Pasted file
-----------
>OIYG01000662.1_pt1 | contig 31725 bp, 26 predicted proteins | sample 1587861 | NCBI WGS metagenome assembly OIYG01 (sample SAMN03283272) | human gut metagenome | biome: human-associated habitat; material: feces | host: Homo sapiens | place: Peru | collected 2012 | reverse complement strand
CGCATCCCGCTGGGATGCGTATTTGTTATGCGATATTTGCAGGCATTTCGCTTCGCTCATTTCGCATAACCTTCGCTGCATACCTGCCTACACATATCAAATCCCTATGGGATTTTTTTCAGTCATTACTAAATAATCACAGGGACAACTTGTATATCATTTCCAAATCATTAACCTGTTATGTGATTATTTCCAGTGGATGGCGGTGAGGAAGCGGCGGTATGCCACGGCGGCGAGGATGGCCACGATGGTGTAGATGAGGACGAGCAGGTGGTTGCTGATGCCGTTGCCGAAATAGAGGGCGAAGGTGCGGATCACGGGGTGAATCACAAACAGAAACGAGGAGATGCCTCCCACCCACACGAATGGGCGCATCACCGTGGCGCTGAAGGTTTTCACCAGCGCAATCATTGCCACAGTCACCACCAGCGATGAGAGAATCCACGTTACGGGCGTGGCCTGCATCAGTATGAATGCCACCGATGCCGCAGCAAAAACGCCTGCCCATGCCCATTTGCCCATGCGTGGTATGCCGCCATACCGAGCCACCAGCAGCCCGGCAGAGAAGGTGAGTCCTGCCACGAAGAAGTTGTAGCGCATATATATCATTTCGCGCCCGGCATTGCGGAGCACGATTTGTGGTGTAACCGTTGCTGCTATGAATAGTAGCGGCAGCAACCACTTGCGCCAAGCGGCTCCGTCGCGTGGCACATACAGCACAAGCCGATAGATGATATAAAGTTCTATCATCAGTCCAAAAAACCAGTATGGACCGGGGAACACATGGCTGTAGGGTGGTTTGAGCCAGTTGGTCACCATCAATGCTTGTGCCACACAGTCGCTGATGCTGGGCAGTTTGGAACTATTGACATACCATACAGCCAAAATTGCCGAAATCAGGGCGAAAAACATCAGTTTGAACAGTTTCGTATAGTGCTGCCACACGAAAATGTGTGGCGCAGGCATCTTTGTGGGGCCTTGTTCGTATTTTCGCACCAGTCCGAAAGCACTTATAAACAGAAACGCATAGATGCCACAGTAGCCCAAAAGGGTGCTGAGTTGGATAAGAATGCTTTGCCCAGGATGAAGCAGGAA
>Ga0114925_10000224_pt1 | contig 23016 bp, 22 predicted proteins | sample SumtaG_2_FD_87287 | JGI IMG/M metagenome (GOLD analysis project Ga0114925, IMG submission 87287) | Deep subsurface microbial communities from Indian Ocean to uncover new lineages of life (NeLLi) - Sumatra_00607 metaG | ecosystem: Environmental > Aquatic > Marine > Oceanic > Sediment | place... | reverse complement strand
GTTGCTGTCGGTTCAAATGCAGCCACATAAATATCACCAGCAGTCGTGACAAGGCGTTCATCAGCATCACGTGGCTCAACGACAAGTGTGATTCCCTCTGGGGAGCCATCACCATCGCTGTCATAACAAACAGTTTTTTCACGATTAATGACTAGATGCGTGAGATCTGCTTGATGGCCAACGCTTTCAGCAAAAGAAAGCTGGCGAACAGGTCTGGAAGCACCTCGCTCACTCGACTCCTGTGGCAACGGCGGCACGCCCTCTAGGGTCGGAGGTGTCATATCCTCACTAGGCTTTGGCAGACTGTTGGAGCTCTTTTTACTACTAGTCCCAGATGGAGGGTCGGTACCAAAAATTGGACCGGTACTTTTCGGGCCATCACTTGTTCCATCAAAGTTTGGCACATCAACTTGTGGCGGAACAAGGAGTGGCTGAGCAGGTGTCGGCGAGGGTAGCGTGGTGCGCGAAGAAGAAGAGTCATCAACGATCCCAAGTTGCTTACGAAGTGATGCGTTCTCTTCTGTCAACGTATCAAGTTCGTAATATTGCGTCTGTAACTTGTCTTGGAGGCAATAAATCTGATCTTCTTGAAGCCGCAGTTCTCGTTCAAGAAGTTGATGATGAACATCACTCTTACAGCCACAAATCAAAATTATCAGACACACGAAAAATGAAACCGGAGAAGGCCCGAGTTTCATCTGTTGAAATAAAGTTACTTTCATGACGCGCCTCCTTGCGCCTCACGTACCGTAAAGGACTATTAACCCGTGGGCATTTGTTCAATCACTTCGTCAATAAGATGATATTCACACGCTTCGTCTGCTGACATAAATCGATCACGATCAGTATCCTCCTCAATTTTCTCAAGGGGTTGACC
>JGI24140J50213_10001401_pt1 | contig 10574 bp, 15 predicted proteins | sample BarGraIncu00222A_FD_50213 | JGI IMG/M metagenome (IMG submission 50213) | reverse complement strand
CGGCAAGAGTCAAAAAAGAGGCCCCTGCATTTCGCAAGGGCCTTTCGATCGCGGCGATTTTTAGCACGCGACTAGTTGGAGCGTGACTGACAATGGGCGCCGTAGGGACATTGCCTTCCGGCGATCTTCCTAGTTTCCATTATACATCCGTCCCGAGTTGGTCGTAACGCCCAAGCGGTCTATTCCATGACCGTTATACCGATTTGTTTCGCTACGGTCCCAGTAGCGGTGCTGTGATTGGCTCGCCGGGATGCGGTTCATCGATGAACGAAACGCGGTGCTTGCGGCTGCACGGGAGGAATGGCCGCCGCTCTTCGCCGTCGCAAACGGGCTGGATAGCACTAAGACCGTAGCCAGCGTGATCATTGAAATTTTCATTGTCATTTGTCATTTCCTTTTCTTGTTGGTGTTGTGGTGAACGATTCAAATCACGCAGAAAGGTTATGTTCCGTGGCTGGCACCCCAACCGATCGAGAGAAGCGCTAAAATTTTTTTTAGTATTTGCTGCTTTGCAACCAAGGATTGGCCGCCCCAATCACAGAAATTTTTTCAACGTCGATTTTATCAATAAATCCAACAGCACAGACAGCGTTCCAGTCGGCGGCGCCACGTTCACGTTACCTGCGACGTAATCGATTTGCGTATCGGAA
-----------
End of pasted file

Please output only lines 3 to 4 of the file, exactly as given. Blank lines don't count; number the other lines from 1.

>Ga0114925_10000224_pt1 | contig 23016 bp, 22 predicted proteins | sample SumtaG_2_FD_87287 | JGI IMG/M metagenome (GOLD analysis project Ga0114925, IMG submission 87287) | Deep subsurface microbial communities from Indian Ocean to uncover new lineages of life (NeLLi) - Sumatra_00607 metaG | ecosystem: Environmental > Aquatic > Marine > Oceanic > Sediment | place... | reverse complement strand
GTTGCTGTCGGTTCAAATGCAGCCACATAAATATCACCAGCAGTCGTGACAAGGCGTTCATCAGCATCACGTGGCTCAACGACAAGTGTGATTCCCTCTGGGGAGCCATCACCATCGCTGTCATAACAAACAGTTTTTTCACGATTAATGACTAGATGCGTGAGATCTGCTTGATGGCCAACGCTTTCAGCAAAAGAAAGCTGGCGAACAGGTCTGGAAGCACCTCGCTCACTCGACTCCTGTGGCAACGGCGGCACGCCCTCTAGGGTCGGAGGTGTCATATCCTCACTAGGCTTTGGCAGACTGTTGGAGCTCTTTTTACTACTAGTCCCAGATGGAGGGTCGGTACCAAAAATTGGACCGGTACTTTTCGGGCCATCACTTGTTCCATCAAAGTTTGGCACATCAACTTGTGGCGGAACAAGGAGTGGCTGAGCAGGTGTCGGCGAGGGTAGCGTGGTGCGCGAAGAAGAAGAGTCATCAACGATCCCAAGTTGCTTACGAAGTGATGCGTTCTCTTCTGTCAACGTATCAAGTTCGTAATATTGCGTCTGTAACTTGTCTTGGAGGCAATAAATCTGATCTTCTTGAAGCCGCAGTTCTCGTTCAAGAAGTTGATGATGAACATCACTCTTACAGCCACAAATCAAAATTATCAGACACACGAAAAATGAAACCGGAGAAGGCCCGAGTTTCATCTGTTGAAATAAAGTTACTTTCATGACGCGCCTCCTTGCGCCTCACGTACCGTAAAGGACTATTAACCCGTGGGCATTTGTTCAATCACTTCGTCAATAAGATGATATTCACACGCTTCGTCTGCTGACATAAATCGATCACGATCAGTATCCTCCTCAATTTTCTCAAGGGGTTGACC